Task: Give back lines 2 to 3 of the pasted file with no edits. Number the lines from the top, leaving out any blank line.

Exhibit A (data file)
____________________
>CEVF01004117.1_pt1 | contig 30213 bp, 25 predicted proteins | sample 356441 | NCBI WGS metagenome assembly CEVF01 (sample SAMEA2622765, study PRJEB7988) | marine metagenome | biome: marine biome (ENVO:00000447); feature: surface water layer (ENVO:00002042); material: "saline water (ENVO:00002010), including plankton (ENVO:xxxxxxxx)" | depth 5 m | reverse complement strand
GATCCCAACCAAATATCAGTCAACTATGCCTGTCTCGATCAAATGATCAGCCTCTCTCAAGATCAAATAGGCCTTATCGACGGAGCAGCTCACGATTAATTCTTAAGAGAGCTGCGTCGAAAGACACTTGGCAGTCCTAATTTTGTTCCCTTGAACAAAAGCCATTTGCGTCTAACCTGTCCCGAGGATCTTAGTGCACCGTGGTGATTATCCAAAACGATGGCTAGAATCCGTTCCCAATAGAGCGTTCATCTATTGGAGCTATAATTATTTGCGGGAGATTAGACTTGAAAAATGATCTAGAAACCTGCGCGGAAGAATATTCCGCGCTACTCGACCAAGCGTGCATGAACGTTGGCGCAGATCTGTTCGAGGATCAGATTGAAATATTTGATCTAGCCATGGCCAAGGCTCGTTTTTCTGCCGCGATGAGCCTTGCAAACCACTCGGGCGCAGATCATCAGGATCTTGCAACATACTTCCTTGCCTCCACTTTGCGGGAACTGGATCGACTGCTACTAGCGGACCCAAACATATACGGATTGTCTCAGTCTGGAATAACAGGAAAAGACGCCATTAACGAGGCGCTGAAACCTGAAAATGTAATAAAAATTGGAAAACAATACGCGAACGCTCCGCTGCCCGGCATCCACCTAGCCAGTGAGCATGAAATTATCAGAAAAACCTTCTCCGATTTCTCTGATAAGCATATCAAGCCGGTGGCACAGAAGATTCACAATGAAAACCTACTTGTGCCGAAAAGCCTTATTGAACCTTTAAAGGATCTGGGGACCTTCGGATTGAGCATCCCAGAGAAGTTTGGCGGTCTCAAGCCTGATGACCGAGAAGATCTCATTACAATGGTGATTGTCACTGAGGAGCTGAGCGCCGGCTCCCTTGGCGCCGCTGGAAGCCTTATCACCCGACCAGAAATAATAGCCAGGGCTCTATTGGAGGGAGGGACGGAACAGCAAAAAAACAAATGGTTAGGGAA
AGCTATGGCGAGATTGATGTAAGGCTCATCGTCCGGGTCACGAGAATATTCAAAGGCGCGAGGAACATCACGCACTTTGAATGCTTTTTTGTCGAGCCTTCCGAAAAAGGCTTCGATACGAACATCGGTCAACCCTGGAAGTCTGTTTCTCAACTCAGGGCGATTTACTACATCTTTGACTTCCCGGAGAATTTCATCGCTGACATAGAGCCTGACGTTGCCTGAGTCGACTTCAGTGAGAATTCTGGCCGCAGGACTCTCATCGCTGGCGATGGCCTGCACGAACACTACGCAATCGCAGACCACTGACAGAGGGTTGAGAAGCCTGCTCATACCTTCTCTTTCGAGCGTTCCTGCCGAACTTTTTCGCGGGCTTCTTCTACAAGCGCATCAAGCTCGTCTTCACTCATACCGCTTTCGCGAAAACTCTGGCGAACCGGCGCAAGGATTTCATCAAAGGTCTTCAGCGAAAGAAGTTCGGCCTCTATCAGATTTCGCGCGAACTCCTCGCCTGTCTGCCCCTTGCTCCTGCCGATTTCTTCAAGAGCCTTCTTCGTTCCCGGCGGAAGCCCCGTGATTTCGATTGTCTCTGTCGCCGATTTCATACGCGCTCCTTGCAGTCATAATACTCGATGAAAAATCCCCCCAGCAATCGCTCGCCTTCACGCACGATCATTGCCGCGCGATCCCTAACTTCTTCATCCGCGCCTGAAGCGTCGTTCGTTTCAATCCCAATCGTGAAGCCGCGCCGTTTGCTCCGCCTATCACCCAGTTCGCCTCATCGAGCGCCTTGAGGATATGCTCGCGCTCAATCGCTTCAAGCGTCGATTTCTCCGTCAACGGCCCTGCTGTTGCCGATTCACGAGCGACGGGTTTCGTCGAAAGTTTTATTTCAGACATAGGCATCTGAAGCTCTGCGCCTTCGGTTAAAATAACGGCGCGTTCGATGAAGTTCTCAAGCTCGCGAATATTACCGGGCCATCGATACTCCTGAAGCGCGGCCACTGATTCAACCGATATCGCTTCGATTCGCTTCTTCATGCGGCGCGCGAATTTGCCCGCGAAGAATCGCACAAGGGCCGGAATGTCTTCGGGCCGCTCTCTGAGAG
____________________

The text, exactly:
GATCCCAACCAAATATCAGTCAACTATGCCTGTCTCGATCAAATGATCAGCCTCTCTCAAGATCAAATAGGCCTTATCGACGGAGCAGCTCACGATTAATTCTTAAGAGAGCTGCGTCGAAAGACACTTGGCAGTCCTAATTTTGTTCCCTTGAACAAAAGCCATTTGCGTCTAACCTGTCCCGAGGATCTTAGTGCACCGTGGTGATTATCCAAAACGATGGCTAGAATCCGTTCCCAATAGAGCGTTCATCTATTGGAGCTATAATTATTTGCGGGAGATTAGACTTGAAAAATGATCTAGAAACCTGCGCGGAAGAATATTCCGCGCTACTCGACCAAGCGTGCATGAACGTTGGCGCAGATCTGTTCGAGGATCAGATTGAAATATTTGATCTAGCCATGGCCAAGGCTCGTTTTTCTGCCGCGATGAGCCTTGCAAACCACTCGGGCGCAGATCATCAGGATCTTGCAACATACTTCCTTGCCTCCACTTTGCGGGAACTGGATCGACTGCTACTAGCGGACCCAAACATATACGGATTGTCTCAGTCTGGAATAACAGGAAAAGACGCCATTAACGAGGCGCTGAAACCTGAAAATGTAATAAAAATTGGAAAACAATACGCGAACGCTCCGCTGCCCGGCATCCACCTAGCCAGTGAGCATGAAATTATCAGAAAAACCTTCTCCGATTTCTCTGATAAGCATATCAAGCCGGTGGCACAGAAGATTCACAATGAAAACCTACTTGTGCCGAAAAGCCTTATTGAACCTTTAAAGGATCTGGGGACCTTCGGATTGAGCATCCCAGAGAAGTTTGGCGGTCTCAAGCCTGATGACCGAGAAGATCTCATTACAATGGTGATTGTCACTGAGGAGCTGAGCGCCGGCTCCCTTGGCGCCGCTGGAAGCCTTATCACCCGACCAGAAATAATAGCCAGGGCTCTATTGGAGGGAGGGACGGAACAGCAAAAAAACAAATGGTTAGGGAA
AGCTATGGCGAGATTGATGTAAGGCTCATCGTCCGGGTCACGAGAATATTCAAAGGCGCGAGGAACATCACGCACTTTGAATGCTTTTTTGTCGAGCCTTCCGAAAAAGGCTTCGATACGAACATCGGTCAACCCTGGAAGTCTGTTTCTCAACTCAGGGCGATTTACTACATCTTTGACTTCCCGGAGAATTTCATCGCTGACATAGAGCCTGACGTTGCCTGAGTCGACTTCAGTGAGAATTCTGGCCGCAGGACTCTCATCGCTGGCGATGGCCTGCACGAACACTACGCAATCGCAGACCACTGACAGAGGGTTGAGAAGCCTGCTCATACCTTCTCTTTCGAGCGTTCCTGCCGAACTTTTTCGCGGGCTTCTTCTACAAGCGCATCAAGCTCGTCTTCACTCATACCGCTTTCGCGAAAACTCTGGCGAACCGGCGCAAGGATTTCATCAAAGGTCTTCAGCGAAAGAAGTTCGGCCTCTATCAGATTTCGCGCGAACTCCTCGCCTGTCTGCCCCTTGCTCCTGCCGATTTCTTCAAGAGCCTTCTTCGTTCCCGGCGGAAGCCCCGTGATTTCGATTGTCTCTGTCGCCGATTTCATACGCGCTCCTTGCAGTCATAATACTCGATGAAAAATCCCCCCAGCAATCGCTCGCCTTCACGCACGATCATTGCCGCGCGATCCCTAACTTCTTCATCCGCGCCTGAAGCGTCGTTCGTTTCAATCCCAATCGTGAAGCCGCGCCGTTTGCTCCGCCTATCACCCAGTTCGCCTCATCGAGCGCCTTGAGGATATGCTCGCGCTCAATCGCTTCAAGCGTCGATTTCTCCGTCAACGGCCCTGCTGTTGCCGATTCACGAGCGACGGGTTTCGTCGAAAGTTTTATTTCAGACATAGGCATCTGAAGCTCTGCGCCTTCGGTTAAAATAACGGCGCGTTCGATGAAGTTCTCAAGCTCGCGAATATTACCGGGCCATCGATACTCCTGAAGCGCGGCCACTGATTCAACCGATATCGCTTCGATTCGCTTCTTCATGCGGCGCGCGAATTTGCCCGCGAAGAATCGCACAAGGGCCGGAATGTCTTCGGGCCGCTCTCTGAGAG